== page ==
De Blasio: Tax wealthy to fund pre-K, after-school programs

In East Harlem on Monday, Public Advocate and mayoral candidate Bill de Blasio set out his vision for a new tax on wealthy New Yorkers that would fund comprehensive pre-kindergarten and after school activities — including programs current Mayor Michael Bloomberg has targeted for budget cuts.

As de Blasio toured pre-kindergarden classes at an outpost of the Children’s Aid Society, he spoke to teachers and children about the value of early education.

“Look at what’s happening here,” said de Blasio. “Every one of these children has a better shot at entering school at grade level and succeeding. We need a city where every child has this same opportunity,” he said.

De Blasio is proposing to hike income taxes on New York City households making more than $500,000 to 4.3 percent, up from the current 3.9 percent. He first floated the plan last year.

“The proposals are modest. For families making $1 million, it’s $2,000 more a year in city taxes,” said de Blasio. “It would have a huge, sea-change impact on our school system.”

For the second year running, the Bloomberg administration is seeking budget cuts to early- childhood and after school programs. Last year, Mayor Bloomberg had proposed eliminating a more than 40,000 slots. Some $150 million in funding was ultimately restored with the help of the City Council after advocates launched a campaign. The coalition that led the effort, the Campaign for Children, has vowed to battle again.

“While the Mayor has one last opportunity to stabilize the child care and after-school systems, his budget proposals fail to do this,” the coalition said in a statement in response to the plan for children’s spending in the coming fiscal year, which begins in June. “Not only does the budget fail to maintain the one-year funding restored by the City Council in 2012, it proposes additional cuts to both child care and after-school systems.”

Public Advocate Bill de Blasio greets preschoolers at an East Harlem outpost of the Children’s Aid Society on Monday. Photo: Hollie Slade

De Blasio’s plan would provide all 4-year-olds with pre-kindergarden for the first time in the city’s history, closing a gap of 48,000 children who currently receive part-time pre-kindergarden or none at all. The plan would also fund after-school programs for middle grades.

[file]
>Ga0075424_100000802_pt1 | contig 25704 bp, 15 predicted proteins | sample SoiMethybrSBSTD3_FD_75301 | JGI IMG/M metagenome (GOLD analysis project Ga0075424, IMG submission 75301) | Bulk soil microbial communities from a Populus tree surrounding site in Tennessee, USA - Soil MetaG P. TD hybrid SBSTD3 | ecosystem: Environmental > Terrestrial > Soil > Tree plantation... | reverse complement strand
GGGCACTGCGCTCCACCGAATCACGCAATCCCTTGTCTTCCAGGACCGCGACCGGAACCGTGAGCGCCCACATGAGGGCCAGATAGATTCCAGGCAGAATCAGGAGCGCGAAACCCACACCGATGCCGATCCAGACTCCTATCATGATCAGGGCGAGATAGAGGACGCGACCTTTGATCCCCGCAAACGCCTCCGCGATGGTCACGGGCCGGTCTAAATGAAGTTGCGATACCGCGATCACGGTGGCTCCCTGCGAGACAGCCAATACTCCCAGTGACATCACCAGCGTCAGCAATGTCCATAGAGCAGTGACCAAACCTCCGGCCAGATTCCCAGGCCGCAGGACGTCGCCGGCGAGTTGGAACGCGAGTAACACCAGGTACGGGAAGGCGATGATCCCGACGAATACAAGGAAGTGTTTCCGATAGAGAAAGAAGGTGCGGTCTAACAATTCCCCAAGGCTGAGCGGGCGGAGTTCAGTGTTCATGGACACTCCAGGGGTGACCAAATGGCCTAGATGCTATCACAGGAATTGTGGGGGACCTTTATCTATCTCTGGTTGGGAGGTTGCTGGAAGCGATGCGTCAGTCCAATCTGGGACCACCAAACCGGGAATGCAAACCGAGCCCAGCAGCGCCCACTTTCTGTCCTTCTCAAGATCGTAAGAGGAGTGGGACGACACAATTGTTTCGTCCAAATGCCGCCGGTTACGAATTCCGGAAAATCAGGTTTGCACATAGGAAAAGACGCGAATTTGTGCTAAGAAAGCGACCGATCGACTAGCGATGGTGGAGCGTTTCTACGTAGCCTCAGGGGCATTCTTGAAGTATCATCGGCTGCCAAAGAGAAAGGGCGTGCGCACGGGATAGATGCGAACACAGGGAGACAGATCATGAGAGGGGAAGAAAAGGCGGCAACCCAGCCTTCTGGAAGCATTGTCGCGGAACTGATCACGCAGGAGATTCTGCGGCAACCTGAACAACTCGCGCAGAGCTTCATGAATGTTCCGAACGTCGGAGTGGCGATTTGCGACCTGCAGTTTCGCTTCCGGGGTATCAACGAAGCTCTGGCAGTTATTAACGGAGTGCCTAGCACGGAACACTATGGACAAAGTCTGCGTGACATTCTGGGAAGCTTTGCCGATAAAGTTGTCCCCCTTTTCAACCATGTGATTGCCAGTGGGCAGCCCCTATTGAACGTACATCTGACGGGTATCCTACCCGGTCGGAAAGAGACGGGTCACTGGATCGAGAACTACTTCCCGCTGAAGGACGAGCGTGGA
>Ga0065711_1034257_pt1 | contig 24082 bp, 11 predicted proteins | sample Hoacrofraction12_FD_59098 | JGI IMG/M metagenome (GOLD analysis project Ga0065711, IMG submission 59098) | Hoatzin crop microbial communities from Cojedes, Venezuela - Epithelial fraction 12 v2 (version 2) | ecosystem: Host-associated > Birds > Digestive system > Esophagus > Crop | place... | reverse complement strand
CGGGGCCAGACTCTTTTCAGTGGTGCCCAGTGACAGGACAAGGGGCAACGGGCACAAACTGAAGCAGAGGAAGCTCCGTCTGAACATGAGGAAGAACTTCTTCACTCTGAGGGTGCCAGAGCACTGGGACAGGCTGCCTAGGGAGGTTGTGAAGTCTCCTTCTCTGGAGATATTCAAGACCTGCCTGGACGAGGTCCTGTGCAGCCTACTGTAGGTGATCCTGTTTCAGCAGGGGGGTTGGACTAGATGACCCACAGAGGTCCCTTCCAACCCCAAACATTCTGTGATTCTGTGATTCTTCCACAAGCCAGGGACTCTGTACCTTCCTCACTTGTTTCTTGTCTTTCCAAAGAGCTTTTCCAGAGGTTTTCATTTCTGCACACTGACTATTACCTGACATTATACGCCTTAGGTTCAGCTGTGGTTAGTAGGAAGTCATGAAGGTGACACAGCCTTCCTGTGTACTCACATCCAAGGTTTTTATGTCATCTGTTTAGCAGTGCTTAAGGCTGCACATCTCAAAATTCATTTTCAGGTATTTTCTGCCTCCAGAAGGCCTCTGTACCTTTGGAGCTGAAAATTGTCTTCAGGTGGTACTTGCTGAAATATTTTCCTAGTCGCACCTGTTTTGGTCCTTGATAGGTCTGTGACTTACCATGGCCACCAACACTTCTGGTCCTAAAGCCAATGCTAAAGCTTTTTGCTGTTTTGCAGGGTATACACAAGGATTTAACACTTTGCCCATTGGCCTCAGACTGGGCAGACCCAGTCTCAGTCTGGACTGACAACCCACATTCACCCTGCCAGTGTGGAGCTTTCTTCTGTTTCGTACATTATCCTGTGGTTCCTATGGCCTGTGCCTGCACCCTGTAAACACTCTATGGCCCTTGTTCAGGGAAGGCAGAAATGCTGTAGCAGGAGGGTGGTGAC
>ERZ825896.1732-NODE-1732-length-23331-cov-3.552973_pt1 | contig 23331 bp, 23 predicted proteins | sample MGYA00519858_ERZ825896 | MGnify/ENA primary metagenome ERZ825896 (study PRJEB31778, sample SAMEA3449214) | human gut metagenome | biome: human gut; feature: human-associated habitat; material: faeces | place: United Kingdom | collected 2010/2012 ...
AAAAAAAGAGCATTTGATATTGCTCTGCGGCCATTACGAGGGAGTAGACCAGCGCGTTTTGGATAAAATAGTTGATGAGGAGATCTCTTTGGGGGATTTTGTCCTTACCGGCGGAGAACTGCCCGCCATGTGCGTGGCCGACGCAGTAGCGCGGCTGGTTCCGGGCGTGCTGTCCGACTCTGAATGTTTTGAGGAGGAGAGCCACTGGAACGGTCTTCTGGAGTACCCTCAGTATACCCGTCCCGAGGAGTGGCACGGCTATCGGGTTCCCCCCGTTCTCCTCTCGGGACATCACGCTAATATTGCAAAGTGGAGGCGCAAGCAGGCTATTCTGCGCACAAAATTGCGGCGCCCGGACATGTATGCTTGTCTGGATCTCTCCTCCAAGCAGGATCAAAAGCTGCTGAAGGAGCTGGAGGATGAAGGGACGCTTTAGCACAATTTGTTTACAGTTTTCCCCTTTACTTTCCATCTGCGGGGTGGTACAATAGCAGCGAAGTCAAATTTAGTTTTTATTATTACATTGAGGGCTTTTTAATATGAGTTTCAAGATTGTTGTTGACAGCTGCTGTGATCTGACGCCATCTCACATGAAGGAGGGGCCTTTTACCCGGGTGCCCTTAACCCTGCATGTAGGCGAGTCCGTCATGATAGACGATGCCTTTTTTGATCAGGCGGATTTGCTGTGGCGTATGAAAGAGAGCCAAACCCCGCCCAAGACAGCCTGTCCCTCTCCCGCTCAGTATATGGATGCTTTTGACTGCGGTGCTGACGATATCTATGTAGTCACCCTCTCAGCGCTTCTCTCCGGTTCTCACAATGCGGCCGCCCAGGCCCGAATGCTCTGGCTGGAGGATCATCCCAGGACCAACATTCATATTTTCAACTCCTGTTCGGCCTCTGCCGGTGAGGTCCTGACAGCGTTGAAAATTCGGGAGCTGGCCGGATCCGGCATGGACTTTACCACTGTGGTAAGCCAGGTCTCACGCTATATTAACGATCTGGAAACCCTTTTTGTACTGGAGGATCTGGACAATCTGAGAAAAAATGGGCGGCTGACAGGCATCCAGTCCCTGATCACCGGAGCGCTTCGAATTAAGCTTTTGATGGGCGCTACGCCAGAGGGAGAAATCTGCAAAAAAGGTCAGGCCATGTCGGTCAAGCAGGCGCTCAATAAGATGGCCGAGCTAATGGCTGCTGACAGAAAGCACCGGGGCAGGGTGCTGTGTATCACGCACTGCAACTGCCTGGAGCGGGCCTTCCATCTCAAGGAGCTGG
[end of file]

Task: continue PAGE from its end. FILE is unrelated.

“The only way you can claim to be putting forward a fundamental change is if you show how you can pay for it,” said de Blasio. “There are ways to pay for things without new taxes, and that usually means a lot of cuts.”

De Blasio’s team said it had also addressed the question of where to put thousands of additional children, budgeting $50 million from the proposed tax increase for building new classrooms and leasing space in the interim.

The current uncertainty surrounding funding for pre-kindergarden has made it difficult for children to get reliable care and provokes job uncertainty for teachers and staff, said Richard Buery, president and CEO of the Children’s Aid Society.

“What’s happening in these neighborhoods is all these issues are being laid at the principal’s door: the health issues, the homeless issues. Principals in these neighborhoods understand the value of having comprehensive services like this,” he said.

Pre-kindergarten gets kids engaged in activities and wanting to complete tasks, said Mariant Castro of her flock of tots — not even 3 years old yet — making Chinese New Year Lanterns. “It makes the transition to kindergarten very smooth,” she said.

Perched at a tiny desk and chair, Bill de Blasio looked even taller than his 6’5” stature.

“If you want to grow up to be as tall as him, you’ve got to eat your vegetables,” said the  teacher.

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